Document Recordation: In keeping with the Register’s plan in Priorities and Special Projects of the United States Copyright Office: 2011-2013, efforts to reengineer the document recordation function commenced in early fiscal 2012. Throughout 2012, the Office engaged in a series of stakeholder meetings and other forms of outreach, including user surveys, to gather feedback that will serve as the foundation for developing business and technical requirements in fiscal 2013. The Office’s goal is to build an online filing and processing system for document recordation that will provide much enhanced convenience and improved processing time for document filers. Document recordation is of paramount importance to the copyright community and providing electronic and fully searchable functionality is a major goal. To be clear, recordation is the public system by which licensees and assignees of copyrights, for example, rights holders or heirs to a copyrighted work, may assert their ownership and make themselves findable. Unlike registration, recordation permits the updating of ownership information over time and plays a major role in providing a useful chain of title for individual copyrighted works.
The Copyright Office helps administer certain statutory license provisions of the U.S. Copyright Act, which involves setting royalty rates and terms and determining the distribution of royalties for those licenses. These licenses cover activities including the making and distribution of phonorecords of musical works, secondary transmissions of radio and television programs by cable television systems and secondary transmissions of network and non-network stations by satellite carriers. The licenses also encompass the import, manufacture and distribution of digital audio recording devices and media. The Office's primary clients with respect to the statutory licenses are the copyright owners and users of copyrighted works that are subject to statutory copyright licenses. For some statutory licenses, the Office is responsible for collecting and investing royalty fees for later distribution to copyright owners, examining accounting documents, and providing information to interested parties; for others, the Office records the license as part of the public record and the royalties are handled by outside parties.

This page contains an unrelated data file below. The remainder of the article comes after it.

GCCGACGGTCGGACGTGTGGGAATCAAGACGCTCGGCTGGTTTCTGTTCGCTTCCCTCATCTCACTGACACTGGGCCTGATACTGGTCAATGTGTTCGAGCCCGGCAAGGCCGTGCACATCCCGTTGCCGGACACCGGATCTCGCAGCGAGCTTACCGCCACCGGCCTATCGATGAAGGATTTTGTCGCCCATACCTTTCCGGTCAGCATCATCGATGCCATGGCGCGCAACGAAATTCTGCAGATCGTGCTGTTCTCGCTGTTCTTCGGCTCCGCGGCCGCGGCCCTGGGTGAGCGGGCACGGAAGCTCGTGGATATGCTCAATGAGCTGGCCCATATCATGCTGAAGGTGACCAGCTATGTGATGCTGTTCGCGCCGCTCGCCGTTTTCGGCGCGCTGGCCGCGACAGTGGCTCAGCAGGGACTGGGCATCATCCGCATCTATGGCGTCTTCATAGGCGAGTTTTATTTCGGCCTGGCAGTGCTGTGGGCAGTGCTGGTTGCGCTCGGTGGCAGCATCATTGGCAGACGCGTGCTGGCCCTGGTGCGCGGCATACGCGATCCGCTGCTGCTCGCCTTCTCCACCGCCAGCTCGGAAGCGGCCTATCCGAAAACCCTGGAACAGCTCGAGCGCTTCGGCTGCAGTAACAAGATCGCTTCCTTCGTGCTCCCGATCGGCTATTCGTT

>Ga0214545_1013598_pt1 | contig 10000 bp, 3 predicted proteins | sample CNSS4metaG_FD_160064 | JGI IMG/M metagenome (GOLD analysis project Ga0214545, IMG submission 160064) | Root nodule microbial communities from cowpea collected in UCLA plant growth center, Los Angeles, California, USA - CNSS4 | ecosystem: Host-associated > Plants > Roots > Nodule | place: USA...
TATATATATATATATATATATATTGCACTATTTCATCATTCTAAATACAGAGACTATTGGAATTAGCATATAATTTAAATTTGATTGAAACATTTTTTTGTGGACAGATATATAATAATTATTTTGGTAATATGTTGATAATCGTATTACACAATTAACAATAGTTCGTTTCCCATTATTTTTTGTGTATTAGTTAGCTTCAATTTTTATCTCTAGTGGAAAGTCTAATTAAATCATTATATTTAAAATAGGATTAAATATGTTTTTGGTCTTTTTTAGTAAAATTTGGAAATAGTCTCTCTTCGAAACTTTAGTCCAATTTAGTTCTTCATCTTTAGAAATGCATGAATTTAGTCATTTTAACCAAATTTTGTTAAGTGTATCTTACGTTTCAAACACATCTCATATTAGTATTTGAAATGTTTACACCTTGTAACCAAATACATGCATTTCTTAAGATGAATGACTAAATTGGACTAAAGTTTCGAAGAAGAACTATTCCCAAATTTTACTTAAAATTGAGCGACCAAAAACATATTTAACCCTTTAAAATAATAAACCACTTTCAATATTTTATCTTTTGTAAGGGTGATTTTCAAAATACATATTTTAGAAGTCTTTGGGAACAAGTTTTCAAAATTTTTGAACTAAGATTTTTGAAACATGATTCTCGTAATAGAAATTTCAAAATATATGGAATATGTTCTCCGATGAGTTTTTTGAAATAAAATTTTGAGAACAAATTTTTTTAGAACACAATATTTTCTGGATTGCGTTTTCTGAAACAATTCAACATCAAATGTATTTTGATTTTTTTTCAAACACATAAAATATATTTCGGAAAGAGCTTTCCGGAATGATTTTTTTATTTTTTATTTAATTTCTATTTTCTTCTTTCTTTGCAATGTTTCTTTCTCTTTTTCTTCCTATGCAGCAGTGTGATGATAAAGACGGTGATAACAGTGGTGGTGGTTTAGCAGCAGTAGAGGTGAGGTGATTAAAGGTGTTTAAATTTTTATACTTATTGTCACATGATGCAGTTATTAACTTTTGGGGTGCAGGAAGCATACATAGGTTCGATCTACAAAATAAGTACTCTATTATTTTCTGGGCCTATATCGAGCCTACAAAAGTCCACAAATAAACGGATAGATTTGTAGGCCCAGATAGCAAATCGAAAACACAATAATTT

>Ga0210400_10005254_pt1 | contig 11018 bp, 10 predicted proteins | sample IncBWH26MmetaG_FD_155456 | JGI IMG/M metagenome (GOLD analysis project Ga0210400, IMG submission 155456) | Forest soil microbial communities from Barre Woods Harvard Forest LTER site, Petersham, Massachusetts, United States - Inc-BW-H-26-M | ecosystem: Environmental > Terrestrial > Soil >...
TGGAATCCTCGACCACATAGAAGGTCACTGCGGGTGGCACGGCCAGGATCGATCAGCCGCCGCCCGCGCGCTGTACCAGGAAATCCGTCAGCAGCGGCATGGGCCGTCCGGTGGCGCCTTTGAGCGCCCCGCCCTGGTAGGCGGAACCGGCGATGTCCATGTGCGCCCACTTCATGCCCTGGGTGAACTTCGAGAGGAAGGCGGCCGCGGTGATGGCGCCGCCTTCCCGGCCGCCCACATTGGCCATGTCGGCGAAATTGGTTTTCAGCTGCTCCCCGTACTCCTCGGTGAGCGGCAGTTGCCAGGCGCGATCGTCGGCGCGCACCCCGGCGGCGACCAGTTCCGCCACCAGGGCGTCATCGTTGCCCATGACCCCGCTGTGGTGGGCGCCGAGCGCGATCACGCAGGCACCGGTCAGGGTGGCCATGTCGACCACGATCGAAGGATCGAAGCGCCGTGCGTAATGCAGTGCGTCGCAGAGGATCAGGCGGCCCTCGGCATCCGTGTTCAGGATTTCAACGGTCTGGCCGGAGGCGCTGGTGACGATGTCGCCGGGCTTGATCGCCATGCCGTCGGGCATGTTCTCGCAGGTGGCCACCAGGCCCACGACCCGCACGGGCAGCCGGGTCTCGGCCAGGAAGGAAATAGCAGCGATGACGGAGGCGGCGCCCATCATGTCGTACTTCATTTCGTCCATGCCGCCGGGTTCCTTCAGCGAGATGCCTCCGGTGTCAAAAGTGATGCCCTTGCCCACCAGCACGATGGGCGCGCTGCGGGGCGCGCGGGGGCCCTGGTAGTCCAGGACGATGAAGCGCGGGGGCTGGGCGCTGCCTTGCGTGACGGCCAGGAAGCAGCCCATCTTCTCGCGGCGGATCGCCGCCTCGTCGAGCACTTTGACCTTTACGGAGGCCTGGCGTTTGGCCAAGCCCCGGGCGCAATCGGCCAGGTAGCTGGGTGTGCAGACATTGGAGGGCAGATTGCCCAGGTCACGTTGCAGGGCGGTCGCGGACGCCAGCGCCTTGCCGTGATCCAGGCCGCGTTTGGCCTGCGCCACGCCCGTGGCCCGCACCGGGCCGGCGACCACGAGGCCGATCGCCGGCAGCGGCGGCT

In fiscal 2012, the Office's Licensing Division collected nearly $312 million in royalty fees and distributed approximately $835 million in royalties to copyright owners, according to voluntary agreements among claimants or as a result of determinations of the Copyright Royalty Judges. The Division also began a multiyear business process reengineering program designed to decrease processing times for statements of account, implement online filing processes, and improve public access to Office records. The new processes will be implemented and refined throughout fiscal 2013, 2014 and beyond.